Wednesday, October 12, 2011

The Curse of Verse

Since the skies they are ashen and sober and the leaves they are crisped and sere (and it is night in the lonesome October of my most immemorial year), it is time to break out Edgar Allen Poe. If you don’t mind, though, I’ll pass on visiting the dank tarn of Auber, in the ghoul-haunted woodland of Weir. I’m, of course, stealing from Ululume. I don’t revisit Eddie much these days, but Halloween time simply cries out for him. So, once per year anyway, I blow the dust off my 1967 edition of his essential stories and poems, open it up, and let the raven jump out to croak his favorite word.

In doing so once again, a tangential thought occurs. I can’t help wondering what has happened to make poetry so much less significant in the culture than it once was. Oh, there is a vast quantity of it being written. (For the record, my sister, not I, was the poet of the family.) Plenty of young writers know their anapests from their dactyls and have something to say. Their trouble is finding anyone to listen. Literature departments of universities still take (some) new verse seriously, but, outside of this isolated niche, contemporary poetry has little currency. Once upon a time, poets were rock stars. Tennyson, Eliot, Kipling, Coleridge, Browning, Whitman, and their like were famous in their own lifetimes not just in Academe but in the marketplace. Common folk knew who they were. W.B. Yeats was so lionized by the Irish in the 1920s that they made him a Senator despite that little pagan quirk. (How much luck would an announced pagan have running for the Senate in the 21st century USA?) The mystical philosophy of Aleister Crowley, Yeats’ competitor for control of The Order of the Golden Dawn, would not have received a tenth of the attention it did had he not been a recognized poet.

By the end of the 20th century all this had changed. The last time contemporary poetry has had a broad cultural (actually, countercultural) impact was the oft-parodied Beat era. Who was the last U.S. Poet Laureate selected by the Library of Congress whose name a majority of Americans would recognize? I’d venture it was Robert Frost, and that was half a century ago.

The current Poet Laureate, by the way, is Philip Levine. I think I’m being generous with the guess that maybe 5% of the adult American population is in any way aware of him, despite the fact that he is an 83-year-old master of the craft whose published collections have been critically acclaimed for decades.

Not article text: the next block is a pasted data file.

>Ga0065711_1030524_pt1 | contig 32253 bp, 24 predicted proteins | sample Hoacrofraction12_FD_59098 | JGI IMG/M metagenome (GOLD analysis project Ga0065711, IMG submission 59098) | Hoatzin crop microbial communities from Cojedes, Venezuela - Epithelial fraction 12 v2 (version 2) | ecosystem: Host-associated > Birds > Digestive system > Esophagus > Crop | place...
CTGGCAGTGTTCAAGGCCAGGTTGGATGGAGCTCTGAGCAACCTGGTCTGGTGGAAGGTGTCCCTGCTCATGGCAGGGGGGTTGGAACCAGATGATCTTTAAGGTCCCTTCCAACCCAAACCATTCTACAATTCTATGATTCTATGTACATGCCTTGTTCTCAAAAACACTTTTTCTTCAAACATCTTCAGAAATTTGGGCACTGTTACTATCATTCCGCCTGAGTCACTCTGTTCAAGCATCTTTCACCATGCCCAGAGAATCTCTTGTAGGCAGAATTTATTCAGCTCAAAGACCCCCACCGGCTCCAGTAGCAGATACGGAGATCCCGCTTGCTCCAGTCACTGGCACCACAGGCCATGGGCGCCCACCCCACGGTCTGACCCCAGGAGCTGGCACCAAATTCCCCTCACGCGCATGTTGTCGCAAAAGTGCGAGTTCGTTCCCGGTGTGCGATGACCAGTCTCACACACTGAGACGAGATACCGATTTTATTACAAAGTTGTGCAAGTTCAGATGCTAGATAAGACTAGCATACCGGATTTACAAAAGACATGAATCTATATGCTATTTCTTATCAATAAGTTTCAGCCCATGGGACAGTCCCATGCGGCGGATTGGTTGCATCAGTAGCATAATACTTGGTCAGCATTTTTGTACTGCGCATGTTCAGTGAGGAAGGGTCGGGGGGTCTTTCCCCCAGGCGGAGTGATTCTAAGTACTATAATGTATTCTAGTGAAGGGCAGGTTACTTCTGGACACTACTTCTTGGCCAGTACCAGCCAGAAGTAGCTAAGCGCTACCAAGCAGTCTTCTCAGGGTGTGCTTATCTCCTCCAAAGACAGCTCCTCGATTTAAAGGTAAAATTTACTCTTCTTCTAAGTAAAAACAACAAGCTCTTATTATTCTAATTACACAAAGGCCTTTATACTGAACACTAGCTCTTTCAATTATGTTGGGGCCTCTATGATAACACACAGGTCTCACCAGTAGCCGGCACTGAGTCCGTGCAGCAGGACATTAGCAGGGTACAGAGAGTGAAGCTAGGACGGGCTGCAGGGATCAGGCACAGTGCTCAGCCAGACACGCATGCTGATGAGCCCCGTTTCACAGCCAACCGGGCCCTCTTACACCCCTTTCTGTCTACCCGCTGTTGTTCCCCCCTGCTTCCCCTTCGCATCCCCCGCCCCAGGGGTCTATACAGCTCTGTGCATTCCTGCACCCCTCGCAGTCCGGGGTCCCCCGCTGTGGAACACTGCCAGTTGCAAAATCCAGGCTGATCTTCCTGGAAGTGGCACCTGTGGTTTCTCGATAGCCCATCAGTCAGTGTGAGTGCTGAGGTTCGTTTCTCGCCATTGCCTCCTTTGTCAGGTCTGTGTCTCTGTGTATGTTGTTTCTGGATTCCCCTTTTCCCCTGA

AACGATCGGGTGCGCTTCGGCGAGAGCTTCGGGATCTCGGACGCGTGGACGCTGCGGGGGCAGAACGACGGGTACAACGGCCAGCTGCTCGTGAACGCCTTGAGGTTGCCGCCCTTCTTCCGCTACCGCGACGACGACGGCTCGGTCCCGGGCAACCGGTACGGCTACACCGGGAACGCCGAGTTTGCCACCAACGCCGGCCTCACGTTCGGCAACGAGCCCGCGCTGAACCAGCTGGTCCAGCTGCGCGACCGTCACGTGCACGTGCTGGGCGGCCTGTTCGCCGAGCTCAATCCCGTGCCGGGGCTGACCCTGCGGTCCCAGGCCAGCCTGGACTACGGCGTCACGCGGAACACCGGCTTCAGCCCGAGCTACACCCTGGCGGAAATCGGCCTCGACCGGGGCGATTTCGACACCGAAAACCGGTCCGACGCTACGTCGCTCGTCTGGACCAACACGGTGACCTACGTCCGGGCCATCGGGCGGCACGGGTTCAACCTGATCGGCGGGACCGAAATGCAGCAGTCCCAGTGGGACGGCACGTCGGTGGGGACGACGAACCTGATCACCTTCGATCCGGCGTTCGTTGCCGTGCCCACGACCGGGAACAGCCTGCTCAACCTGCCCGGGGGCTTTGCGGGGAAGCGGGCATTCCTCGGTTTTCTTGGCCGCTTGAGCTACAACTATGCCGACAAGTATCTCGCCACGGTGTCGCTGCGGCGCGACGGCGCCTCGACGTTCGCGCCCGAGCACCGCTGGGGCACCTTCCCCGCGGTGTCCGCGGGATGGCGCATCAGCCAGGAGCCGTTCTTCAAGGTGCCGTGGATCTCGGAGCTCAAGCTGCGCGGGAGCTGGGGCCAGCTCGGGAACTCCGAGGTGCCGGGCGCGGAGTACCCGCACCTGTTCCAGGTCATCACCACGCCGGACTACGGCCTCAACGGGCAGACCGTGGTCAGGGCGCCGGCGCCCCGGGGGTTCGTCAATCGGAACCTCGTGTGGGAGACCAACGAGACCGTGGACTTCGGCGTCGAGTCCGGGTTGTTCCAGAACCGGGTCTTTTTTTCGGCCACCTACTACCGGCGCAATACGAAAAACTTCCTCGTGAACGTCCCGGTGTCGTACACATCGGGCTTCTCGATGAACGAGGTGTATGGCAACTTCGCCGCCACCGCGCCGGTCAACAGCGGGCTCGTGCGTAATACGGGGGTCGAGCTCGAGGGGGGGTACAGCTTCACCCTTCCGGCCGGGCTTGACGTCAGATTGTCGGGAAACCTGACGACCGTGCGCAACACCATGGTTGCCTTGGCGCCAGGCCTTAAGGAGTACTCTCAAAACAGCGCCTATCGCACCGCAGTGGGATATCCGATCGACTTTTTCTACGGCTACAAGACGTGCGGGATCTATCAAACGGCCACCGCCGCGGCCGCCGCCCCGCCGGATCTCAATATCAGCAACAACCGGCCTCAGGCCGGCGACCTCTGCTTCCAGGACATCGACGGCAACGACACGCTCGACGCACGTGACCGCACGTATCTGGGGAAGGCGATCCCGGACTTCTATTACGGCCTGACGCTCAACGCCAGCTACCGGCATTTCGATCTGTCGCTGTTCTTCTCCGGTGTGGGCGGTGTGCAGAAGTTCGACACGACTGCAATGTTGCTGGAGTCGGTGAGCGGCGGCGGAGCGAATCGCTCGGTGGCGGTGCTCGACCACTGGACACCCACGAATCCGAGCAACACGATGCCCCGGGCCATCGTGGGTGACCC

On the (rare) occasions when I raise this subject in company, I’m sometimes told that modern poets have become songwriters – that the current poetic rock stars are, well, rock stars. I don’t buy it. The 19th century and early 20th century had popular music, too. While the best of it is very good indeed, it’s not quite the same thing. If it were, the lyrics should stand alone as literature, but by and large they don’t. Nor should they. They are intended for a related, but nonetheless different, purpose – though I’ll admit to blurring at the boundaries (some of Bob Dylan, for instance). Song lyrics with musical accompaniment target emotions in a much more immediate and primal way than literary poetry. In an early Tonight Show episode, Steve Allen brought this home in funny fashion by reading Be-Bop-a-Lula as poetry: .

What has changed in the modern era? I suspect it is that we have ways of expressing ourselves today that simply weren’t available a century or two ago, the movies for instance, and that these fill some of the same role poetry once did – after all, Scorsese, Kubrick, Tarantino, the Coen brothers, and so on are recognized by the public in the same way leading poets once were. Perhaps they do the job better, too, hard though that is for anyone of bookish bent to admit. Well, the old-fashioned versifiers still exist for those who prefer them, so there is little to bemoan in this – unless you happen to be someone trying to make a living from your poetry sales.

Actually, I have a few Halloween flicks lined up for my DVD player, but, just for now, I’ll rejoin Ed among those Bottomless vales and boundless floods, And chasms, and caves, and Titan woods, With forms that no man can discover For the tears that drip all over.

Philip Levine

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